Then on August 4, 2005, at around 1:00 o'clock in the afternoon, while BBB was out of the house, appellant approached AAA, now 15 years old, to ask her to play. This remark frightened AAA, as this was the same line used when she was abused in the past. AAA spurned the invitation to play, but the insistent appellant told her that: "para lang yan. It's just that. You are not going to be pregnant because I'm withdrawing my semen."[5] There and then, appellant brought her to a room, stripped her of her shorts and panty and likewise removed his garments. What happened next was a virtual repeat of what appellant did in 1998 and 1999 after he asked AAA to play.

On August 12, 2005, while BBB was out selling camote, appellant made an attempt, but failed, to again ravish AAA. Responding later to BBB's questioning why she was crying, AAA disclosed everything to her mother. Thereafter, BBB, with AAA in tow, proceeded to the local police station to report about the incidents, after which BBB repaired to the local National Bureau of Investigation office to have AAA physically examined.

The records of the physical examination conducted by Dr. Jane P. Fajardo yielded the following entries: "no extragenital physical injury x x x on the body of [AAA] at the time of examination; old healed hymenal lacerations present; and hymenal orifice wide x x x as to allow complete penetration by an average sized adult male organ in full erection without producing hymenal injury." Per Dr. Fajardo's account, the old hymenal laceration could, in all probability, have been caused by sexual intercourse, occurring a month or even years before the examination.

Appellant testified for the defense.  He denied allegations about raping AAA in 1998 and 1999. He also professed innocence of the August 4, 2005 rape incident, being, according to him, then in Brgy. Quinale, Calabanga working with one Roger Evangelista from August 3 to August 10, 2005.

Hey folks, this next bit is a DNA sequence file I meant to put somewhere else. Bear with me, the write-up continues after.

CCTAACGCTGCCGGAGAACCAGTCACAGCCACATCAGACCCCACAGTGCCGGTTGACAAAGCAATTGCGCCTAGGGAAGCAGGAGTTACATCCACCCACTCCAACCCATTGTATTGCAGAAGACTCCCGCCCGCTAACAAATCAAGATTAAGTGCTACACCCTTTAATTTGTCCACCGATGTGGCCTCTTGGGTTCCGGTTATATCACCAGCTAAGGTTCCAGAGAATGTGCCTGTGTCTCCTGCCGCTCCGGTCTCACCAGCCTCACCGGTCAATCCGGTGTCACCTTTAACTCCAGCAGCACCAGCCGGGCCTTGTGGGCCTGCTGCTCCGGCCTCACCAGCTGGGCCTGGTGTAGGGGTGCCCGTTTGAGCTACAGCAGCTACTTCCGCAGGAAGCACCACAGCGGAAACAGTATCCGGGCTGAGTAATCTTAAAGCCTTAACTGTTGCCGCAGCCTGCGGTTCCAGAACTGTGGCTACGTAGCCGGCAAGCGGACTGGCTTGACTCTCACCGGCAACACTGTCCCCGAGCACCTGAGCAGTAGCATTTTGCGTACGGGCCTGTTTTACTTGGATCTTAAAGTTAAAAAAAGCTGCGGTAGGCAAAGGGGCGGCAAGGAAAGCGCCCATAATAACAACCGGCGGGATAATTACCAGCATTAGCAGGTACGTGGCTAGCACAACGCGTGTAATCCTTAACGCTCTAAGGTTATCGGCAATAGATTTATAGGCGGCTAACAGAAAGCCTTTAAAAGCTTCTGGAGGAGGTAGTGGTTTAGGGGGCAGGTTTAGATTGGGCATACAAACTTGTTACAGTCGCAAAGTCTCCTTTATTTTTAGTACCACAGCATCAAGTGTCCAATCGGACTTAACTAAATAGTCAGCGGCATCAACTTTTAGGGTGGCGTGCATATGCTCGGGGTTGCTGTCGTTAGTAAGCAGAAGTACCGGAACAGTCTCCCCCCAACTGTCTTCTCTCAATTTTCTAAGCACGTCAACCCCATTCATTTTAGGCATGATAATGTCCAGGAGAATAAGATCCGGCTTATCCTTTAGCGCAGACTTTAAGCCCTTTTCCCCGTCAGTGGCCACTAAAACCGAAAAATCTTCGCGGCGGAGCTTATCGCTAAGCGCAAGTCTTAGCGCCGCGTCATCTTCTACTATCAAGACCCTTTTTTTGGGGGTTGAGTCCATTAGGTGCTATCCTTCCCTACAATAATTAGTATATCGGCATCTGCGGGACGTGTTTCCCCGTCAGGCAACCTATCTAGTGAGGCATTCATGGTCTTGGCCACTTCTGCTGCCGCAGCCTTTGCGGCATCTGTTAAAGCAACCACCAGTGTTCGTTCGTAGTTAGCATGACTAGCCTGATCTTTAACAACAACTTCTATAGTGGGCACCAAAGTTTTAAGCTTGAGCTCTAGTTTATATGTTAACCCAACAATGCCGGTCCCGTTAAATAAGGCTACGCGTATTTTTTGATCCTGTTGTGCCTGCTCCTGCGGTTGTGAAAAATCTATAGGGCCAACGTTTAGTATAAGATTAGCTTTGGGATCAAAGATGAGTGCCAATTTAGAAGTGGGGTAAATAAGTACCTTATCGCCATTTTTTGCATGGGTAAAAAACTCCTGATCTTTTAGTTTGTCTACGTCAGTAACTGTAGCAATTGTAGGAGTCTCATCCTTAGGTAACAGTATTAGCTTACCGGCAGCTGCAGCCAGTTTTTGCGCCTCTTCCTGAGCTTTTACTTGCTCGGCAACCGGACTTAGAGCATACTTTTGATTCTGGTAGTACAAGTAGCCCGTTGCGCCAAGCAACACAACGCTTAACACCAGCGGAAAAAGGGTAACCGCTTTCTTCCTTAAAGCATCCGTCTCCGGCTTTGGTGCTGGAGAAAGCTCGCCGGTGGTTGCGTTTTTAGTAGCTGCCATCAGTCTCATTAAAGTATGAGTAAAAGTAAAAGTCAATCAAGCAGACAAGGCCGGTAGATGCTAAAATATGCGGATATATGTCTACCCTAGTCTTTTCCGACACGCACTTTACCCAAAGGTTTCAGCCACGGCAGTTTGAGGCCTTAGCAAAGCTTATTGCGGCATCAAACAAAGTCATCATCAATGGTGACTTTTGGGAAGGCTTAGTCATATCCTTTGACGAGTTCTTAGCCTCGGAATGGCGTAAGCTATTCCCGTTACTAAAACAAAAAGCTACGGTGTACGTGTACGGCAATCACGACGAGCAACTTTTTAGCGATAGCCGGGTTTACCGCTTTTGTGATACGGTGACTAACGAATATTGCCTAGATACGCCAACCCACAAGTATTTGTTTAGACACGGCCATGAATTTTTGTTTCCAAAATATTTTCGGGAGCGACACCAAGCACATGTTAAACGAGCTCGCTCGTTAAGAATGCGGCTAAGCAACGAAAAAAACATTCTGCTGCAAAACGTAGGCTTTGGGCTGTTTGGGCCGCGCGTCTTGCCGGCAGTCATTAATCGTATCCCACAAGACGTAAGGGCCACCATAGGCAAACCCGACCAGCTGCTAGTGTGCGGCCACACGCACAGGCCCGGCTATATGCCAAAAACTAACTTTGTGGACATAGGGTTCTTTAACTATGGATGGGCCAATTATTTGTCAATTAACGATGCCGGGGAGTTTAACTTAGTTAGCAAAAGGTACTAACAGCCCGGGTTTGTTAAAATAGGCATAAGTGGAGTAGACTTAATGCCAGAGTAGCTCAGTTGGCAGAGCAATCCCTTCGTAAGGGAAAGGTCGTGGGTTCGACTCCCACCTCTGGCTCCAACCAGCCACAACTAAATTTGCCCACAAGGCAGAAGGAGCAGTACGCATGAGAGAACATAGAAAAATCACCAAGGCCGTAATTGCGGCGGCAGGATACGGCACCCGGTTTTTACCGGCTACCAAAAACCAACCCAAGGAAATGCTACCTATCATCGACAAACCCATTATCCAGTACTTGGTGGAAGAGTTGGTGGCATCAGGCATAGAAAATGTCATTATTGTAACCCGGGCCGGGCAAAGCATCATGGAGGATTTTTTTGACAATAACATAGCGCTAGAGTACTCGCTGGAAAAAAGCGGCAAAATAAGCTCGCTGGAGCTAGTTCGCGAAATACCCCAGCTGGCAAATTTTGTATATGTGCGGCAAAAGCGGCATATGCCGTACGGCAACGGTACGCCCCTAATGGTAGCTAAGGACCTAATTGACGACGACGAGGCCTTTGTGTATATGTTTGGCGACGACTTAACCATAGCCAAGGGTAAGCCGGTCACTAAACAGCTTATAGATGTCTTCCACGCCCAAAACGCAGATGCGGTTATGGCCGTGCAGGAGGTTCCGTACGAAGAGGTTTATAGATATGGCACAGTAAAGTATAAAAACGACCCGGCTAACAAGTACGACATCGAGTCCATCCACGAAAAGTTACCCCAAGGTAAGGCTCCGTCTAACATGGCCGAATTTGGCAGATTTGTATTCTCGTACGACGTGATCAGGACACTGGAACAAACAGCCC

Evangelista, in the witness box, lent his voice to buttress what essentially was appellant's defenses of alibi and denial proffered in relation to the August 2005 rape charge.

On June 7, 2007, the RTC rendered a joint decision finding appellant guilty of raping AAA, her minor legitimate child, a crime which, as thus specially qualified, is punishable under Art. 266-B of the Penal Code by death, as a single penalty.  In view, however, of the passage of Republic Act No. (RA) 9346,[6] the RTC sentenced appellant to suffer the penalty of reclusion perpetua for each count of qualified rape. In full, the dispositive portion of the trial court's decision reads:

WHEREFORE, in view of the foregoing, the prosecution having proven the guilt of Pastor Llanas, Jr. Y Belches beyond reasonable doubt of the offense of rape, said accused is convicted of the offense charged and to suffer the following penalties:

1. In Crim. Case No. RTC 05-1035, accused is hereby sentenced to suffer the penalty of reclusion perpetua.  He is likewise ordered to pay [AAA] civil liability in the amount of P75,000.00; P75,000.00 for moral damages, exemplary damages in the amount of P25,000. 00, and to pay the cost.